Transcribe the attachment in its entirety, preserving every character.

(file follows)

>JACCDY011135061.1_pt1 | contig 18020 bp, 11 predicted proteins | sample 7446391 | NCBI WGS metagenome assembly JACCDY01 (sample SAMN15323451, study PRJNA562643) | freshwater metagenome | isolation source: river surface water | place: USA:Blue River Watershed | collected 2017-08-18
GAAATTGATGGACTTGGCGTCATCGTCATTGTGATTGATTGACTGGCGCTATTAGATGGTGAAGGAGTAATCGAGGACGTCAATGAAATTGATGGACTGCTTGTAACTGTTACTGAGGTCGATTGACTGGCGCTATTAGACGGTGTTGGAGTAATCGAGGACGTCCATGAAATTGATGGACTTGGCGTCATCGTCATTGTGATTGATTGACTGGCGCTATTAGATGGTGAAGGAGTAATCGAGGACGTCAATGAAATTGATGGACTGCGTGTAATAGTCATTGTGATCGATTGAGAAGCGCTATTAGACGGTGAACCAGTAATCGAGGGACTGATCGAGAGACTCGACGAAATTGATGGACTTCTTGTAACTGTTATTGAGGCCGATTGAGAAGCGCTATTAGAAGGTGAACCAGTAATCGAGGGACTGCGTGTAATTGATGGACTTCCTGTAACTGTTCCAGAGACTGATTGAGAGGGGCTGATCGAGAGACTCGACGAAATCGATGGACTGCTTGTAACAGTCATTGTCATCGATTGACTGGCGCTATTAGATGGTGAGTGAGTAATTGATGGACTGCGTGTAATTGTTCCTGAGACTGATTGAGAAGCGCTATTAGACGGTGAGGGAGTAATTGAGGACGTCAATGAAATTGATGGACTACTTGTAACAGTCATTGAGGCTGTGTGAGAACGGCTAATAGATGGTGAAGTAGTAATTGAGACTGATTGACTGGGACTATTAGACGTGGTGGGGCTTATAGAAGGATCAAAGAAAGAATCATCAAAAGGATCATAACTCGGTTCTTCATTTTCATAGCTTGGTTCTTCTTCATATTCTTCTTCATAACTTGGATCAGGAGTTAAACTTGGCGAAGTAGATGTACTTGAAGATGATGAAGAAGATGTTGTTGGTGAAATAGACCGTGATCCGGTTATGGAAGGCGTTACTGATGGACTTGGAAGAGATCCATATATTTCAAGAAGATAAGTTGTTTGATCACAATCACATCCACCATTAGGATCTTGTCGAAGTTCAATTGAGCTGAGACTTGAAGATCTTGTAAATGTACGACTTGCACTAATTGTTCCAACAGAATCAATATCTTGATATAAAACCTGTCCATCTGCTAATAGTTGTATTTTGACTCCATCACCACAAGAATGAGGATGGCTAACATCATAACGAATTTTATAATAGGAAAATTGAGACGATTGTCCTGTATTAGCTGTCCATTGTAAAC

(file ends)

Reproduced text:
>JACCDY011135061.1_pt1 | contig 18020 bp, 11 predicted proteins | sample 7446391 | NCBI WGS metagenome assembly JACCDY01 (sample SAMN15323451, study PRJNA562643) | freshwater metagenome | isolation source: river surface water | place: USA:Blue River Watershed | collected 2017-08-18
GAAATTGATGGACTTGGCGTCATCGTCATTGTGATTGATTGACTGGCGCTATTAGATGGTGAAGGAGTAATCGAGGACGTCAATGAAATTGATGGACTGCTTGTAACTGTTACTGAGGTCGATTGACTGGCGCTATTAGACGGTGTTGGAGTAATCGAGGACGTCCATGAAATTGATGGACTTGGCGTCATCGTCATTGTGATTGATTGACTGGCGCTATTAGATGGTGAAGGAGTAATCGAGGACGTCAATGAAATTGATGGACTGCGTGTAATAGTCATTGTGATCGATTGAGAAGCGCTATTAGACGGTGAACCAGTAATCGAGGGACTGATCGAGAGACTCGACGAAATTGATGGACTTCTTGTAACTGTTATTGAGGCCGATTGAGAAGCGCTATTAGAAGGTGAACCAGTAATCGAGGGACTGCGTGTAATTGATGGACTTCCTGTAACTGTTCCAGAGACTGATTGAGAGGGGCTGATCGAGAGACTCGACGAAATCGATGGACTGCTTGTAACAGTCATTGTCATCGATTGACTGGCGCTATTAGATGGTGAGTGAGTAATTGATGGACTGCGTGTAATTGTTCCTGAGACTGATTGAGAAGCGCTATTAGACGGTGAGGGAGTAATTGAGGACGTCAATGAAATTGATGGACTACTTGTAACAGTCATTGAGGCTGTGTGAGAACGGCTAATAGATGGTGAAGTAGTAATTGAGACTGATTGACTGGGACTATTAGACGTGGTGGGGCTTATAGAAGGATCAAAGAAAGAATCATCAAAAGGATCATAACTCGGTTCTTCATTTTCATAGCTTGGTTCTTCTTCATATTCTTCTTCATAACTTGGATCAGGAGTTAAACTTGGCGAAGTAGATGTACTTGAAGATGATGAAGAAGATGTTGTTGGTGAAATAGACCGTGATCCGGTTATGGAAGGCGTTACTGATGGACTTGGAAGAGATCCATATATTTCAAGAAGATAAGTTGTTTGATCACAATCACATCCACCATTAGGATCTTGTCGAAGTTCAATTGAGCTGAGACTTGAAGATCTTGTAAATGTACGACTTGCACTAATTGTTCCAACAGAATCAATATCTTGATATAAAACCTGTCCATCTGCTAATAGTTGTATTTTGACTCCATCACCACAAGAATGAGGATGGCTAACATCATAACGAATTTTATAATAGGAAAATTGAGACGATTGTCCTGTATTAGCTGTCCATTGTAAAC